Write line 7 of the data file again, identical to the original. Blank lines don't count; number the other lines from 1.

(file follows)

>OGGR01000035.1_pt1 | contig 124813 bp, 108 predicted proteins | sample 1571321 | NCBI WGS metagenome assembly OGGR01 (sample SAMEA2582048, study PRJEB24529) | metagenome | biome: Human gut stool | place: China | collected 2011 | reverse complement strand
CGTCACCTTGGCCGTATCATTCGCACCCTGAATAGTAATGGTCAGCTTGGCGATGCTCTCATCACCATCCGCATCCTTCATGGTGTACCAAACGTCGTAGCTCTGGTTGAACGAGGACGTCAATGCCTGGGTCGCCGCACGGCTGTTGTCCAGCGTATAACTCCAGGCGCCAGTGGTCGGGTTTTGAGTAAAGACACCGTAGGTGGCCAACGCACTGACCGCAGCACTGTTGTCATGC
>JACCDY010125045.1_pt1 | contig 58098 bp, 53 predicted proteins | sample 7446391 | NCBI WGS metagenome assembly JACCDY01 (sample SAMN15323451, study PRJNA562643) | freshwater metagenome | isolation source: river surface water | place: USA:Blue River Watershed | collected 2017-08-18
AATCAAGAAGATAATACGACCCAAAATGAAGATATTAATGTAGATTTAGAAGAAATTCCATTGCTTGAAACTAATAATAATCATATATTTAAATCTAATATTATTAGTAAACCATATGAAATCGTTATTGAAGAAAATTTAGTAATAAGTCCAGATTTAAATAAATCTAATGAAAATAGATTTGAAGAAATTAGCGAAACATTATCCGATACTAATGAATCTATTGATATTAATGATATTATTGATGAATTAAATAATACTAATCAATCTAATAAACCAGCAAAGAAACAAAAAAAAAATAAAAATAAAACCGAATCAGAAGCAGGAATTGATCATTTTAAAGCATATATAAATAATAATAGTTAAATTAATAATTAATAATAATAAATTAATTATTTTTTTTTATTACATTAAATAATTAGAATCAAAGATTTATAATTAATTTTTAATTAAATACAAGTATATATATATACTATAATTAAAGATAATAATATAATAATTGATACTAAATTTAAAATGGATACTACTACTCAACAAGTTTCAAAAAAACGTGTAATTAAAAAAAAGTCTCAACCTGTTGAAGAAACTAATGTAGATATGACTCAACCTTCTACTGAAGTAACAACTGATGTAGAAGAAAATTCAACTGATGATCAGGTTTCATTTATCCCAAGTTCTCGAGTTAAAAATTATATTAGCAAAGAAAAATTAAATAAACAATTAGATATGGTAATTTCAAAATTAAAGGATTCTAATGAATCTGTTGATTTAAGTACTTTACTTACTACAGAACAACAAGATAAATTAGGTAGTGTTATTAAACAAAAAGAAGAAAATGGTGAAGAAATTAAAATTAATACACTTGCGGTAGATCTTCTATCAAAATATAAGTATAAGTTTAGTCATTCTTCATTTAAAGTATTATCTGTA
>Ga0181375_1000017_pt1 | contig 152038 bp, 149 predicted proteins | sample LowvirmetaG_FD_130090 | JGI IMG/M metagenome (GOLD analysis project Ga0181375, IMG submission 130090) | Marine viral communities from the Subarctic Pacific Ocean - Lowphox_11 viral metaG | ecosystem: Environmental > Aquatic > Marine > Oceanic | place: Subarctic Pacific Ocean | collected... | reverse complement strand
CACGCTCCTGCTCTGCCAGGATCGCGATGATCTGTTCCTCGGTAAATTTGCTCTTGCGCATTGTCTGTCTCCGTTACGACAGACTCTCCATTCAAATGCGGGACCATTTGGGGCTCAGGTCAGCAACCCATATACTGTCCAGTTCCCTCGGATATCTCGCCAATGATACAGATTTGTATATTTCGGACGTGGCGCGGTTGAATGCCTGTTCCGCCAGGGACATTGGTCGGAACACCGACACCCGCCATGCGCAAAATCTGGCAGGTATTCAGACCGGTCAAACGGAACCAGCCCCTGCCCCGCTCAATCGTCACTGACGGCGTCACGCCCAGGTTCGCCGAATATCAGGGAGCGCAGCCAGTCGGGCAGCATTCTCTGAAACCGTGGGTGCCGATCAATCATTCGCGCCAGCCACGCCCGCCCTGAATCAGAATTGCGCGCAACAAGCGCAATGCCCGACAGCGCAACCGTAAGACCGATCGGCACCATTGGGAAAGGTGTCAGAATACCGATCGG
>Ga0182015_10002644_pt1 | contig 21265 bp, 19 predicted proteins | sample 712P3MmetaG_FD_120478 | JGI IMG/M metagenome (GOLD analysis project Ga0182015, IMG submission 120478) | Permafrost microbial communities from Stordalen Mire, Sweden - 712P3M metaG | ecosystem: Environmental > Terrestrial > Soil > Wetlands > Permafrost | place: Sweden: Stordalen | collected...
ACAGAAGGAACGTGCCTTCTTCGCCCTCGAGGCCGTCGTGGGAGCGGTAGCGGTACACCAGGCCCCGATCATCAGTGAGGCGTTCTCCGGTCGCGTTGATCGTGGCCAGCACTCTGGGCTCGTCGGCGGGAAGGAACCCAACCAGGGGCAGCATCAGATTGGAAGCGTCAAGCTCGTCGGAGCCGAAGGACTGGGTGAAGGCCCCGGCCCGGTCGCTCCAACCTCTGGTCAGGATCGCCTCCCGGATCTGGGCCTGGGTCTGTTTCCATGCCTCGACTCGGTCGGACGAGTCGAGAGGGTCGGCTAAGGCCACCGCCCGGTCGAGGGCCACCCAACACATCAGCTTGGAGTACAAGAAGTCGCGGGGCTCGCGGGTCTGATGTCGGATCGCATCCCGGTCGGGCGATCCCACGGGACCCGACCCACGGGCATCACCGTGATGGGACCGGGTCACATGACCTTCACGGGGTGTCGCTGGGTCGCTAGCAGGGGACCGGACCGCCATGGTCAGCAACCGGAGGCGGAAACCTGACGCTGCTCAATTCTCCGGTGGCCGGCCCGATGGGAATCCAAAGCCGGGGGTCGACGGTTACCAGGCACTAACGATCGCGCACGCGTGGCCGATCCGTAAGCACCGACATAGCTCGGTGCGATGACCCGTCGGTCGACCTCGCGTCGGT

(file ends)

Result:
>Ga0182015_10002644_pt1 | contig 21265 bp, 19 predicted proteins | sample 712P3MmetaG_FD_120478 | JGI IMG/M metagenome (GOLD analysis project Ga0182015, IMG submission 120478) | Permafrost microbial communities from Stordalen Mire, Sweden - 712P3M metaG | ecosystem: Environmental > Terrestrial > Soil > Wetlands > Permafrost | place: Sweden: Stordalen | collected...